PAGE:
Plastics are used all over the modern world from toothbrushes to fighter jets, because they have a very wide range of physical properties. This is partly because there are lots of different plastics with different chemistries, but two plastics with the same chemistry but different structures can have very different properties. Plastics are polymers, they are made up of repeating chains, petrol, wax and polythene are all just different lengths of the same type of hydrocarbon chain. Plus the chains don't have to be straight, they can be branched, and the branches can be of different lengths, all of which affect the strength stiffness and other properties of the plastic.
This is a huge advantage, but it is also a problem, as normally plastics for a particular application are produced essentially by trial and error, testing lots of different conditions, amounts of catalyst etc, until they produce the right properties. This is particularly a problem if we are to replace conventional plastics with biodegradable or plant derived plastics.
Daniel Read and colleagues from Leeds and Durham universities may have made this process much more predictable. They have developed computer model which will take the conditions of a polythene reaction chamber and predict the degree of branching, and the structure of that branching.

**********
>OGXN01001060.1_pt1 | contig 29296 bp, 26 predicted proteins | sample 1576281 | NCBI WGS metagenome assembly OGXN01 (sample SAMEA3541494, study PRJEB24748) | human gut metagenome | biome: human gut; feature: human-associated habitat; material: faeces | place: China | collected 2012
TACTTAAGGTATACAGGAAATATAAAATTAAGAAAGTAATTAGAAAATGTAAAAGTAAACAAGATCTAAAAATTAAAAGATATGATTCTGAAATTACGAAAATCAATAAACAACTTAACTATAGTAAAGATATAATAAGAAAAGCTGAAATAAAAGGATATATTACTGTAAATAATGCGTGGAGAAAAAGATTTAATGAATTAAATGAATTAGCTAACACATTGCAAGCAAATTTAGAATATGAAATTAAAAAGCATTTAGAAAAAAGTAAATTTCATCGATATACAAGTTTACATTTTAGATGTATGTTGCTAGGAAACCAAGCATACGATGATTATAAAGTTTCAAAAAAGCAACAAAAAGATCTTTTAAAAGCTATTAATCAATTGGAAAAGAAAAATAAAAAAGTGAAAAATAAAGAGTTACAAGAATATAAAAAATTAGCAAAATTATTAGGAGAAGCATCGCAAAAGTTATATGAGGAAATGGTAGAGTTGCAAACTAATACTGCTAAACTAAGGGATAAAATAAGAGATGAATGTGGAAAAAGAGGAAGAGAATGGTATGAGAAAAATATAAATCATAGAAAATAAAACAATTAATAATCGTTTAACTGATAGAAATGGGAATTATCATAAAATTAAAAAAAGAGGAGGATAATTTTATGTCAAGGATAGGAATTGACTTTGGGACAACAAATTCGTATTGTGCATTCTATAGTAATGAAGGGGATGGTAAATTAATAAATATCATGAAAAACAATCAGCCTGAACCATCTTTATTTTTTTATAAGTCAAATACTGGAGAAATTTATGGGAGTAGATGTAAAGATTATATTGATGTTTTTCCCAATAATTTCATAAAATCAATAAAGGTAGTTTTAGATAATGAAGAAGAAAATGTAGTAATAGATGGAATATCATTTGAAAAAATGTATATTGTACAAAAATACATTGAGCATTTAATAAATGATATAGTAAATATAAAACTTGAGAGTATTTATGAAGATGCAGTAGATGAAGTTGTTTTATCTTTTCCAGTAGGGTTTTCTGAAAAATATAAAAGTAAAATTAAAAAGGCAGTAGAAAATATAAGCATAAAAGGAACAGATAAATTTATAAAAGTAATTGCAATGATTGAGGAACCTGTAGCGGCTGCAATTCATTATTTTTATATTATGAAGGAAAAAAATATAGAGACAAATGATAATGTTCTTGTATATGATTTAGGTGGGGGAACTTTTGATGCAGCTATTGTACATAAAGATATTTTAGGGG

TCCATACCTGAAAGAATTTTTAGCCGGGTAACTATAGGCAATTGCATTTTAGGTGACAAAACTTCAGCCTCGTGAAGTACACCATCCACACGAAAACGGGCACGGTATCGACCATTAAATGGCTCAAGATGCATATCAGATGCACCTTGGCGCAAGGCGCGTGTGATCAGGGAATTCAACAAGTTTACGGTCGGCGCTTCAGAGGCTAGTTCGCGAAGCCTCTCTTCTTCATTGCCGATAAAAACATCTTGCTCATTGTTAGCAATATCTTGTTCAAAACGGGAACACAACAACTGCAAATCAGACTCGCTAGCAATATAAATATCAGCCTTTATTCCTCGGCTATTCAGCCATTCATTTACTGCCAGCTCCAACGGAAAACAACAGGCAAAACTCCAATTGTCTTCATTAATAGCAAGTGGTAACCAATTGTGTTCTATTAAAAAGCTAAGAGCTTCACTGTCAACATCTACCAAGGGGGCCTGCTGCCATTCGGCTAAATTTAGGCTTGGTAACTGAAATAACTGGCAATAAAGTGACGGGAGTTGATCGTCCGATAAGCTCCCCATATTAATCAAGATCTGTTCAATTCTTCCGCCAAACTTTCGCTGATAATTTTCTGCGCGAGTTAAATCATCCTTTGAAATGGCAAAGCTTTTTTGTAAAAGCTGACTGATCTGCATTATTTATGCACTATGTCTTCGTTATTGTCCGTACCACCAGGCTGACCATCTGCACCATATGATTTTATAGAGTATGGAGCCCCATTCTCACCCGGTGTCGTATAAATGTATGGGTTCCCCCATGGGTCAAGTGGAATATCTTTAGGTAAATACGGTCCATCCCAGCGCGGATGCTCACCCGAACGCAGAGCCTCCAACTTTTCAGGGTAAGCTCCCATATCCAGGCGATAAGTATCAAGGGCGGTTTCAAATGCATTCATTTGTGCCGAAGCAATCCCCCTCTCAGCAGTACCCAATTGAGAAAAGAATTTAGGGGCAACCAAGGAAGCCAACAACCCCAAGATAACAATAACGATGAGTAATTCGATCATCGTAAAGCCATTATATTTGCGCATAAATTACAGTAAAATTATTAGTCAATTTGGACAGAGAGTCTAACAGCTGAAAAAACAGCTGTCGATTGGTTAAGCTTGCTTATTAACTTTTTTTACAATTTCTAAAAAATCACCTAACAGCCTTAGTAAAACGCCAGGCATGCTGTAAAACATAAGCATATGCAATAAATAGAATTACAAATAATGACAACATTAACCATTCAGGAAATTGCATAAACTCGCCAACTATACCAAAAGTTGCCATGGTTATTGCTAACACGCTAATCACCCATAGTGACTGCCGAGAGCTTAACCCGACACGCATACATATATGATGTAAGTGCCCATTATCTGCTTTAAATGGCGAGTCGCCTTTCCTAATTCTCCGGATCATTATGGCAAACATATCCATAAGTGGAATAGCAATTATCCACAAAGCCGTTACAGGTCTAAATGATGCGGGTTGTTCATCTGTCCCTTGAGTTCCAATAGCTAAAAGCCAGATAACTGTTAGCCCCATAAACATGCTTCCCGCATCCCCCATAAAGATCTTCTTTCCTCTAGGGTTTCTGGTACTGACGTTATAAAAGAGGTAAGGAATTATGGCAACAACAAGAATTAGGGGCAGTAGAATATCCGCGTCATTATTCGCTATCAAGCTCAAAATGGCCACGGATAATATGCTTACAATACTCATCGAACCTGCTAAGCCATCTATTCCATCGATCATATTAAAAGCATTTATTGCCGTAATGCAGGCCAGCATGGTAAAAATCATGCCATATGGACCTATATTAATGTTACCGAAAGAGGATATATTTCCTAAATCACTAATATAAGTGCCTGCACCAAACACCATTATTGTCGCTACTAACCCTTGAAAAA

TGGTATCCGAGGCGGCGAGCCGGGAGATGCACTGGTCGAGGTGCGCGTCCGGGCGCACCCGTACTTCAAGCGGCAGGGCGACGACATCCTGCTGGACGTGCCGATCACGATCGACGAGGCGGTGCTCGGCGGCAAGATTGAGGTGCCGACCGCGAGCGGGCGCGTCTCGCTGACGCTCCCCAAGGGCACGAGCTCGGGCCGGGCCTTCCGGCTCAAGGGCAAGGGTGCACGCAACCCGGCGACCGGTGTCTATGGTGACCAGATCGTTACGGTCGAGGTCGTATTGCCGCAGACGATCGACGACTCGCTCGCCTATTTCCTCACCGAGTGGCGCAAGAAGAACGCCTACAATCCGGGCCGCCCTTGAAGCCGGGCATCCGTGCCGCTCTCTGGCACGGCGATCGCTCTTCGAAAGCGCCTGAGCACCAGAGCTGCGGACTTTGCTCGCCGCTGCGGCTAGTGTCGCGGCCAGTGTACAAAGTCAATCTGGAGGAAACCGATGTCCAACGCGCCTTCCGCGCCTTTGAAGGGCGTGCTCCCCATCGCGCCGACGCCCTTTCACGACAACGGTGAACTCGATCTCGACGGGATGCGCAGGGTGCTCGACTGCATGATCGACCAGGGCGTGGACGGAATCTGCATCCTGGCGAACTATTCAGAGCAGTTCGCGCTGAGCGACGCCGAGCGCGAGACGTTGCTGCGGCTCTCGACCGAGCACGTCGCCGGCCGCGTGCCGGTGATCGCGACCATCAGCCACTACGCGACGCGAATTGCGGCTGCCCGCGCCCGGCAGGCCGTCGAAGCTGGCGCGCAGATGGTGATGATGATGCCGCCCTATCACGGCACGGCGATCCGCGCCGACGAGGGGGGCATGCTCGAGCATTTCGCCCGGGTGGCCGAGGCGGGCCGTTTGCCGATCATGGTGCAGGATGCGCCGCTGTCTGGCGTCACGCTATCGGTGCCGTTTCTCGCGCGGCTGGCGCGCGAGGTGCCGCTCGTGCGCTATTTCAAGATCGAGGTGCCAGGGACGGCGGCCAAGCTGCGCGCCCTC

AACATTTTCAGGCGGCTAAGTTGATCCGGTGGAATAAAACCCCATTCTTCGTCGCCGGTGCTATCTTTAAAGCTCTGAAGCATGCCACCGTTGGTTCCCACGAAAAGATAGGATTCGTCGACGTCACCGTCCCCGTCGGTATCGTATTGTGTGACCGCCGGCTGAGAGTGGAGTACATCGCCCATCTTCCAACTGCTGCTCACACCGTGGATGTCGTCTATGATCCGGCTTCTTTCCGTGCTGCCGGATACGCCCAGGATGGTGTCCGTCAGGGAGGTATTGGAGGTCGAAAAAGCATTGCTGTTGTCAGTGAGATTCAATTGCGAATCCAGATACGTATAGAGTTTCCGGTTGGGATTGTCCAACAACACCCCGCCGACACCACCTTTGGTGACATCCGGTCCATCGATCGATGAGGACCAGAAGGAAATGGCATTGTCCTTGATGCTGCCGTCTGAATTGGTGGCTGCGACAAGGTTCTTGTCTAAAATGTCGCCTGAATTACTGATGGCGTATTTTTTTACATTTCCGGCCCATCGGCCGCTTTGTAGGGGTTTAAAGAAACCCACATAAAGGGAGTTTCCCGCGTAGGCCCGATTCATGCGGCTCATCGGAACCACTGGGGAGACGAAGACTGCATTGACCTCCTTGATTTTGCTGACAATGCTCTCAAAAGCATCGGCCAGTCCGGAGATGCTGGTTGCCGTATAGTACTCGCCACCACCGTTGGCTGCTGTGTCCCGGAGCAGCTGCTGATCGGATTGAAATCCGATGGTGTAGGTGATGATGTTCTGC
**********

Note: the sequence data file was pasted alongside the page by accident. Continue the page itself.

They then feed this data into a second computer model which predicts the physical properties, from the molecular structure by predicting the amount the molecules can wriggle past each other, in the middle of the chains, and how easily the ends of the chains can move, and they have now got it to work very well for polythene.
This means that they could already predict the conditions you need to produce a polythene with particular properties, and potentially what happens if you blend different polythenes as you recycle them, and by changing a few numbers in their simulation they could adapt it for new systems like bio-polymers making their development much faster and more efficient.